Sessions says he’s ‘aggressively’ going after leakers
Embattled Attorney General Jeff Sessions said he doesn’t regret recusing himself from the Russia investigation and has since championed one of President Trump’s pet projects: identifying leakers.
After Trump announced last year that the “real story” is not Russia but “illegal leaks,” Sessions has launched 27 investigations — up from three prior to him taking office, the attorney general told Fox News’ “Sunday Morning Futures.”
“We’re going after this aggressively,” said Sessions, who has managed to hold onto his job despite Trump’s disgust with his Russia recusal that made way for special counsel Robert Mueller. “I am directing it personally.”
When disgraced former National Security Advisor Michael Flynn was fired after lying about his contact with Russians, Trump and his allies in Congress called for action on the “real” crime – the leaks to the press that exposed Flynn’s conversations with Ambassador Sergey Kislyak.
Flynn pleaded guilty Dec. 1 in the Russia probe for lying to the FBI and is cooperating in Mueller’s investigation.
“The big felony in all of this that nobody talks about from the very beginning was the leak of highly classified information when they leaked the phone call of the Russian ambassador talking to Gen. Mike Flynn right before the inauguration,” Sessions said, explaining his ongoing leak investigation. “That was a felony, nothing’s ever been done about it.”
As Mueller’s Russia investigation has encircled the White House, Trump and the GOP-led House Intelligence Committee declassified a controversial memo that aimed to cast doubt on the FBI launch of the probe.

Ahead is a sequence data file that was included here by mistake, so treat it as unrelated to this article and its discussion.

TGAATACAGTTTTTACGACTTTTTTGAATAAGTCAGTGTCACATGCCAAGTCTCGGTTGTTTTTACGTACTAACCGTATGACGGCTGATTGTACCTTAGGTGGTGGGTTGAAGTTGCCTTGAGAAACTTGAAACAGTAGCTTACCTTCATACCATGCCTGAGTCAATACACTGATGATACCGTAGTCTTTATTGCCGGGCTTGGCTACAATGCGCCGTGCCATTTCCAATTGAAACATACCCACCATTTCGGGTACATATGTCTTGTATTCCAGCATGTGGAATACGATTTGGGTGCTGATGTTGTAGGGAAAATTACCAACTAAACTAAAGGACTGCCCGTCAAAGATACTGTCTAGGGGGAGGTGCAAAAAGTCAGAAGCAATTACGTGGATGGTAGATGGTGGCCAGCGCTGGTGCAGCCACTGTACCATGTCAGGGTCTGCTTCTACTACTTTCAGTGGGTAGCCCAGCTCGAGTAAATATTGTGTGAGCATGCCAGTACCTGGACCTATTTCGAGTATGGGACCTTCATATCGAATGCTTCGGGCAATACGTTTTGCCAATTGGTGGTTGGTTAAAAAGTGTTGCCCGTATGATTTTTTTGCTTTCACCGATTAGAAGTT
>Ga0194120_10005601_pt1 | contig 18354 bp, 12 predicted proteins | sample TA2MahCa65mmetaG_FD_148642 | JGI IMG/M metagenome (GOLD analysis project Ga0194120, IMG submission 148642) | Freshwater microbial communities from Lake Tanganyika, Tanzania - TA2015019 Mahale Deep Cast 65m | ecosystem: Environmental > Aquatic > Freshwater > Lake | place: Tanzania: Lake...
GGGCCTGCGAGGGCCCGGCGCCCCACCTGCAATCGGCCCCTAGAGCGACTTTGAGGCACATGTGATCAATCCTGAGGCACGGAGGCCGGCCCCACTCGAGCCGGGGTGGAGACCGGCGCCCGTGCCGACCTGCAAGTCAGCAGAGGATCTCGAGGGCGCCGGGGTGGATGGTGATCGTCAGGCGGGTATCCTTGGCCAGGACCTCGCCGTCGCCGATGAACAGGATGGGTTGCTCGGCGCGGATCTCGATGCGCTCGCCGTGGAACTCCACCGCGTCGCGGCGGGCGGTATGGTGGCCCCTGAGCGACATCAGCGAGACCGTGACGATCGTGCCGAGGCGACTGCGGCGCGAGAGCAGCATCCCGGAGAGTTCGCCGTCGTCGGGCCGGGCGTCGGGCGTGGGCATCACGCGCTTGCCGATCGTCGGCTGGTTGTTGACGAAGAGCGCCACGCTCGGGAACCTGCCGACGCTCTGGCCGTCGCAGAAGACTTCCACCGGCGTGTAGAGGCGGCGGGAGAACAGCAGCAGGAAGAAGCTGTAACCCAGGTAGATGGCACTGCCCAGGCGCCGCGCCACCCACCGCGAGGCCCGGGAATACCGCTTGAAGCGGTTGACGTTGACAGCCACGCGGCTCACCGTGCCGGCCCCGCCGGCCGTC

The memo alleges the FBI relied on an anti-Trump dossier paid for by Democrats to obtain federal court surveillance of former Trump campaign associate, Carter Page.
Sessions said the Page warrant request “will be investigated and looked at.”
He declined to offer more details about his ongoing probes.
Despite all the grief he’s gotten for his March recusal, Sessions stood firm on his decision.
“I believe I did the right thing, the only thing I could do,” Sessions said. “I participated in this [Trump ] campaign and as such under explicit regulations of the Department of Justice; no one can participate in the investigation of a campaign in which they were an active participant.”
He added: “You can’t ask other members of the department to follow the law and follow the rules if the attorney general themselves refuses to do so.”
Sessions’ recusal put Deputy Attorney General Rod Rosenstein in charge of the FBI investigation in Russian meddling in the 2016 presidential election and possible collusion with the Trump campaign.
Rosenstein, a Trump appointee, appointed the special counsel in May under pressure to ensure independence.
Mueller, a Republican and former FBI director, was widely praised at the time by GOP lawmakers as being a fair and honest choice.